Lord Allan Velasco (LAV): Can I go back to June 2019? I was next in line for the Speakership, and I always believe that there could never be two kings in one kingdom. I always say that. So in those 15 months, I was just working quietly in my Committee on Energy so I just gave the wings to former Speaker Cayetano because I wanted to work in a way that wouldn’t make him feel I’m stepping in. So I gave that chance and opportunity to him and he did a good job. The only problem was he would always accuse me of mounting a coup plot which was really foul because that is not the kind of person that I am. Who am I? Just a Congressman from the small island of Marinduque. I don’t think I have the capability to do that; I just work quietly.

DT: Does this mean the mystery will soon disappear? Will we hear you more and see you more?

LAV: Actually, I’m really mysterious. I’d rather stay in the background and work quietly — deliver what is needed. …I’m a little shy, you know.

DT: How would you differentiate yourself from former Speaker Alan Peter Cayetano and the rest of the past Speakers?

LAV: A major difference perhaps would be my age. I guess I am the youngest out of all of them except for Speaker Osmeña in 1907 — he was 29 years old. As for me, I don’t have national ambitions. That’s the reason I always remain in the background. I think that is one of the major differences. I’m not sure if they have national ambitions also, but as for me, I’m just doing this for the sake of the country; for the sake of the President.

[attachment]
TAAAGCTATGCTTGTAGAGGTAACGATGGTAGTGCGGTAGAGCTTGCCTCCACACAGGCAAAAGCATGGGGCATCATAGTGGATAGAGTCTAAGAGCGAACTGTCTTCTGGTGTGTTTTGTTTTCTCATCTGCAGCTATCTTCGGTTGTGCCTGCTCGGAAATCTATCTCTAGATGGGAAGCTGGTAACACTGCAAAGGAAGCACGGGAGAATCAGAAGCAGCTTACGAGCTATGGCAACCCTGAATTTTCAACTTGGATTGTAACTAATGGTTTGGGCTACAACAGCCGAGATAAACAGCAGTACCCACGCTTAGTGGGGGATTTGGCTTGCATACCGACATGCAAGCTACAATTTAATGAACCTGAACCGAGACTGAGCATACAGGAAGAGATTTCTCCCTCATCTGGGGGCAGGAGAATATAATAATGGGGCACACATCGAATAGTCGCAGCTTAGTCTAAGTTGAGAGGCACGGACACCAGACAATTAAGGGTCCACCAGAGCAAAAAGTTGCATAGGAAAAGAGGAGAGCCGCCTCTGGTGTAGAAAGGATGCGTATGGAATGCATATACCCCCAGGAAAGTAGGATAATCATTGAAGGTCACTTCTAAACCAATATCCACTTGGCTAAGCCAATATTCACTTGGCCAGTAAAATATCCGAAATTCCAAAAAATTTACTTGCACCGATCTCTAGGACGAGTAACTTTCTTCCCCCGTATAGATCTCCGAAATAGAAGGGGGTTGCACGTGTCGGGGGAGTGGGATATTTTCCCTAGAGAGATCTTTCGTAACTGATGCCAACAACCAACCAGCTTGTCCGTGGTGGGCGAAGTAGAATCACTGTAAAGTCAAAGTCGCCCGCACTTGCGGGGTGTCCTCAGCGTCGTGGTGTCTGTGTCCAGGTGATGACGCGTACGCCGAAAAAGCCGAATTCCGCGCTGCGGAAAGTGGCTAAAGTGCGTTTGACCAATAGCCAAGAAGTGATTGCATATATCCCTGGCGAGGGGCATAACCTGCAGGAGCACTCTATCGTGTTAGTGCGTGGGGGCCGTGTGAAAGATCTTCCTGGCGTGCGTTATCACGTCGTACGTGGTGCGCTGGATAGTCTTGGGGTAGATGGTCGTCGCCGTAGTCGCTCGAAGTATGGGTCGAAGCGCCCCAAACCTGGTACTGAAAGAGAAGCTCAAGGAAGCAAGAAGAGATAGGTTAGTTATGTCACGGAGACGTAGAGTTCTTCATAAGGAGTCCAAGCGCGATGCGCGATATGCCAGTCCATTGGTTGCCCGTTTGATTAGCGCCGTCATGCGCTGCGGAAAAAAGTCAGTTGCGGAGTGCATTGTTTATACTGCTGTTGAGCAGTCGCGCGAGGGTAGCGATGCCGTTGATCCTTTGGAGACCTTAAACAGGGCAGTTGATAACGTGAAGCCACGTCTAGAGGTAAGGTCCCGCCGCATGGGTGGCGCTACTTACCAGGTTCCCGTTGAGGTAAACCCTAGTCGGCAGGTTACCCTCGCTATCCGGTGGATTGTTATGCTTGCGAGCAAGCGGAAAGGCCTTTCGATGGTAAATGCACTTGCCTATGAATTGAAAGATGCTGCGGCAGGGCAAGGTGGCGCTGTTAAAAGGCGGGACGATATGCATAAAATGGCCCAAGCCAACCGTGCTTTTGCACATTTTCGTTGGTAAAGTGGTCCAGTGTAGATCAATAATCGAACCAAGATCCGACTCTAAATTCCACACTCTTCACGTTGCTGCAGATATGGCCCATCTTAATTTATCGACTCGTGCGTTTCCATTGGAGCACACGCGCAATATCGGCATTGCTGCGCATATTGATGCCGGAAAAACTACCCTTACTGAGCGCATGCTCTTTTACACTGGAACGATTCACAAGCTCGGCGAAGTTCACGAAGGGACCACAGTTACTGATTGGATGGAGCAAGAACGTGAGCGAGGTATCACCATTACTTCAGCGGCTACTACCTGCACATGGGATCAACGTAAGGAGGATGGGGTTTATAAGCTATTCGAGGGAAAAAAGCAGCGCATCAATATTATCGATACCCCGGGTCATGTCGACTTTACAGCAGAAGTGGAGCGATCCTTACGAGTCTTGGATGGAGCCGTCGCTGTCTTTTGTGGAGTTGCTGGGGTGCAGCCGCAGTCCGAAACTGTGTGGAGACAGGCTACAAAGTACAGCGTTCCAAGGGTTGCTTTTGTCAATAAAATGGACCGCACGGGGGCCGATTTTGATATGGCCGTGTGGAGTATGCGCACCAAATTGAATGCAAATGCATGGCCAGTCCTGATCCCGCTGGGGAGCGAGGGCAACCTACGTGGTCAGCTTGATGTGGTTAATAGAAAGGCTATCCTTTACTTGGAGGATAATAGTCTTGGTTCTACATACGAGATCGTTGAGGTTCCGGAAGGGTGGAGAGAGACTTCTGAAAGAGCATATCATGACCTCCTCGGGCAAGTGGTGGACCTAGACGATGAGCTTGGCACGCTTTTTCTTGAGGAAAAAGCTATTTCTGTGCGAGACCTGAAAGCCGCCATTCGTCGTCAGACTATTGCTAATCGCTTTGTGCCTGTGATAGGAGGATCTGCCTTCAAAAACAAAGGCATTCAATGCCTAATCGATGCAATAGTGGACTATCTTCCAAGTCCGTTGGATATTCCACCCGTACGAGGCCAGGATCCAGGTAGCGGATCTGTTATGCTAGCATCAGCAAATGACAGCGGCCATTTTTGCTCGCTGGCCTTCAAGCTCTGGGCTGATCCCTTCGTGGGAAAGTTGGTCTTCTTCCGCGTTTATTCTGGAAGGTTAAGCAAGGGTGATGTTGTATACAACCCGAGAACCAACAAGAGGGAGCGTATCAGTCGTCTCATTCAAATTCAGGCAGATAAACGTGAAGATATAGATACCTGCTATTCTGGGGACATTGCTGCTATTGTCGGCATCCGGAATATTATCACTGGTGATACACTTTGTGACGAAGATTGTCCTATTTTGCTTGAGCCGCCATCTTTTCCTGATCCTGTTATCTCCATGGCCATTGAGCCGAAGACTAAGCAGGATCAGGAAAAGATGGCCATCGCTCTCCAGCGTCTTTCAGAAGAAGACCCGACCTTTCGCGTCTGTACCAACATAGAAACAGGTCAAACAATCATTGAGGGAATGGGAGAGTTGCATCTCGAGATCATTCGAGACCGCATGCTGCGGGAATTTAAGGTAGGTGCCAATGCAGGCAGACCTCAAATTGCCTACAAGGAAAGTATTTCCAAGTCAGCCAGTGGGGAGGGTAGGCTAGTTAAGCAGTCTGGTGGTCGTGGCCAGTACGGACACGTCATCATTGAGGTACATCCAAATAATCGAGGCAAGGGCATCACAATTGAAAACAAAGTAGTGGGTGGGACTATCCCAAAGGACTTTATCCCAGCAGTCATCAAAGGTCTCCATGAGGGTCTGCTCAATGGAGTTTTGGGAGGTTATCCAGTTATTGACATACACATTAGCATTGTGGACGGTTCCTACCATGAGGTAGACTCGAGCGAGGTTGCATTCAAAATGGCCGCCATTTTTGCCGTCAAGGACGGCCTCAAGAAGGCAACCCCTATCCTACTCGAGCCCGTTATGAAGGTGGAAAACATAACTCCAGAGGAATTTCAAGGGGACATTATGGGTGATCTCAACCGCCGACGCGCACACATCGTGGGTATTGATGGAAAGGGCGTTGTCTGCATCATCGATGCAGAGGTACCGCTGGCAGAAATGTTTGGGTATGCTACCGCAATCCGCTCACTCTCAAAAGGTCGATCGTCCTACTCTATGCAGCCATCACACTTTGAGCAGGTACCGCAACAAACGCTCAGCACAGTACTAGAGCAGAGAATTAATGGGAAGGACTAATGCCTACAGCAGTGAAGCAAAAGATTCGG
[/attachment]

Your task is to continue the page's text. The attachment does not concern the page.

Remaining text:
THE newly-installed Speaker of the House with his wife, Wen.

I’m not actually the type of leader that is kind of dictatorial. I always want to share the leadership with everyone. I want to make use of each and every ability of everyone in Congress.

DT: We also know that you are a lawyer by profession and you served in different capacities as a public servant and as a lawyer in your hometown, Marinduque. Would you share with us a little bit about your childhood in Marinduque?

LAV: When I was a child, I was always in Marinduque. Mostly, my childhood was a little sporty because I love sports. I love playing golf. I love playing basketball. I used to do a lot of running. I used to do triathlon. I also love scuba diving. I have been diving for a couple of years because one of my advocacies is the environment.
DT: You grew up with your father working in the Supreme Court. Tell us his influence on you following the path of law and politics.

LAV: My dad is really a big influence on me because he was always telling me about hard work. My father said you have to work hard first before you get rewarded.


‘I’m not the type of leader that is kind of dictatorial.’

DT: What about your mom? What have you learned from her?

LAV: My mom and I are the same. She loves to dance and the arts. That’s my mom. My dad is the strict one. My mom is a former beauty queen ah, FYI.

DT: Speaker, another question that people want to know is what would be the next 21 months be like for Congress under your leadership?

LAV: For 21 months, we will just keep on pushing for all the legislative agenda of the President, as well as other key priorities of Congress, like health, education, livelihood and food security. I am looking at these four aspects that Congress should push for to help our countrymen.